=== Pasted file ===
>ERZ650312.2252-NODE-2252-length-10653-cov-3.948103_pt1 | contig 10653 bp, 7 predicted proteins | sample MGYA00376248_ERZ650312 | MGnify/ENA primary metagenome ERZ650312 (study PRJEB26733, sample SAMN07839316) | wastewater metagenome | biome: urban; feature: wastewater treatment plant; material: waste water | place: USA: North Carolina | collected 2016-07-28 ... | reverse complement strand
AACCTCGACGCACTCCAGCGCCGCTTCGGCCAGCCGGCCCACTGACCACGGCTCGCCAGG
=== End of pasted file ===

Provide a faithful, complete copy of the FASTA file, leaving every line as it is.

>ERZ650312.2252-NODE-2252-length-10653-cov-3.948103_pt1 | contig 10653 bp, 7 predicted proteins | sample MGYA00376248_ERZ650312 | MGnify/ENA primary metagenome ERZ650312 (study PRJEB26733, sample SAMN07839316) | wastewater metagenome | biome: urban; feature: wastewater treatment plant; material: waste water | place: USA: North Carolina | collected 2016-07-28 ... | reverse complement strand
AACCTCGACGCACTCCAGCGCCGCTTCGGCCAGCCGGCCCACTGACCACGGCTCGCCAGG